We are all aware that the pace of life gets faster and faster. Once upon a time, if one worked in an office, producing half a dozen letters might be a day’s work. Now, by electronic mail, one might deal with fifty items in a day. Many of the things we do day to day have become more complicated. We interact with computers and with call centres and find ourselves faced with preprogrammed procedures where formerly we had a human conversation. Even when there is a human being on the other end they have to operate in a programmed way. While such procedures are rationally designed to deal efficiently with the normal cases, they are essentially blind. Life is not only becoming faster, it is becoming less personal. The avid that we have to cope with now is not just within the individual, it is in the system. To a greater and greater extent, we have to fit into the ways of machines rather than being their masters.
Buddhism should help one to live a more noble life in the real world. It is commonly presented as a path to becoming a more ideal type of person, but such radical self-transformation is rare and it is unrealistic to expect that it will become a norm. The question arises whether the wisdom and advice of Buddha still works in a world such as we live in today. When the ordinary citizen is becoming, in so many ways, a cog in a big machine, is it still possible for that person to live a wholesome, wholehearted, dignified life? Certainly many of the things that an average commuter has to put up with in the course of a normal working day do not fit the prototypical idea of dignified existence. Can inner peace survive in such a climate?
Of course, there remains the route of total renunciation. It is still just about possible to give it all up and leave the rat race, but even this is by no means a simple option. Certainly monks and nuns living in modern monastic institutions are not generally fulfilling this ideal. The institution itself has to be economically viable and generally that means that it has to be run as a business. Nor is being a hermit easy to accomplish in modern conditions.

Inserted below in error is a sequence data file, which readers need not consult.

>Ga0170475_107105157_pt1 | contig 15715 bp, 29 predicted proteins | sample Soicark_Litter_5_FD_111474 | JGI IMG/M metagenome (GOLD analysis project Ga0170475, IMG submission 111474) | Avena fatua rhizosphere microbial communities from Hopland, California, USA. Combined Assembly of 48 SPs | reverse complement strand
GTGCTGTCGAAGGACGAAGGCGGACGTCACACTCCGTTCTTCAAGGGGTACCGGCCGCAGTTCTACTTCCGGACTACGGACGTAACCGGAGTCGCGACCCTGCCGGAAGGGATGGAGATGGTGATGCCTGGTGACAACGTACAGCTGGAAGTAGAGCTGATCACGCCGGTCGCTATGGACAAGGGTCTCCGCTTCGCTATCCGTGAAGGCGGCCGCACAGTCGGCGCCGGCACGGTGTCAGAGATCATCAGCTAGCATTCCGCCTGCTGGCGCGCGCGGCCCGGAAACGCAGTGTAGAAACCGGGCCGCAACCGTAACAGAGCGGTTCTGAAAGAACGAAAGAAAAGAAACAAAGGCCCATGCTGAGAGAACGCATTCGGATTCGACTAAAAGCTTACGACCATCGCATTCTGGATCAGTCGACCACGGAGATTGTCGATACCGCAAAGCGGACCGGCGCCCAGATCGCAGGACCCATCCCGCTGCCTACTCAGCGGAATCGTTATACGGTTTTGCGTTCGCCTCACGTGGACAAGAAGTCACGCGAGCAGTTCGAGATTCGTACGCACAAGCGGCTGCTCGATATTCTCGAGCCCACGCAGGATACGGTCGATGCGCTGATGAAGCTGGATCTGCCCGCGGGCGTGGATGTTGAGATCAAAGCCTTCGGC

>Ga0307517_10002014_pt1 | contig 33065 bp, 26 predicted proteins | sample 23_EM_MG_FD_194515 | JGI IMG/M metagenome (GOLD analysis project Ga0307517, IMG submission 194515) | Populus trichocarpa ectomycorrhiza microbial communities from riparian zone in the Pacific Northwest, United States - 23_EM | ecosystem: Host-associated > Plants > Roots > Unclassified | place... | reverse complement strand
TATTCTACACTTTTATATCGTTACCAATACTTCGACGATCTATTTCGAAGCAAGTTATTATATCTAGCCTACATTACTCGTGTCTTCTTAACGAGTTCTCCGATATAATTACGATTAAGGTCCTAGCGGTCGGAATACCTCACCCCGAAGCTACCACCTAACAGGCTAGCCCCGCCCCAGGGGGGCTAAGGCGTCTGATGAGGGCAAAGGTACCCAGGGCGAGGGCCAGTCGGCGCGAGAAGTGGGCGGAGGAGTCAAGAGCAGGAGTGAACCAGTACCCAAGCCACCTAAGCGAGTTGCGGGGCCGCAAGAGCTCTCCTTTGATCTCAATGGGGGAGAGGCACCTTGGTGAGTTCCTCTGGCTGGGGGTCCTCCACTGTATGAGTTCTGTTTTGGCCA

Pureland Buddhism is generally not focussed upon the renunciant ideal in its full form. The aim, rather, is to live in simple faith in the midst of things as one finds them. The awakening envisaged in this approach has more to do with acknowledgement of one’s weaknesses and failings than the accomplishment of some kind of purity or perfection.
How then can we reflect the Buddha’s gentle smile in the modern world? There is surely still a place for kindness, humility, gentleness, generosity and gratitude. If we have faith that the Buddhas are still pouring out their blessings, like Quan Yin emptying her vase with free abandon, then we will find that there are innumerable opportunities for true humanity to blossom within the interstices of our programmed existences. Then we can continue to walk lightly upon the earth and not be squashed by the weight of petty and major obligations to which we are chained in our complex society. We can keep the larger picture somewhere in view.
If we treasure simplicity and do not unnecessarily complicate our existence, the burden will be lighter. If we treasure both friendship and solitude, we will find opportunities for spiritual refreshment. If we have faith, then we can let go of many worries and take things as they come, trusting that there are always deeper purposes at work. However complex the system within which we live our lives, there is always some space, some emptiness, pauses in which a simple prayer may return us to peace and bliss. Society may be increasingly like a driver asleep in the fast lane, but we can wake up.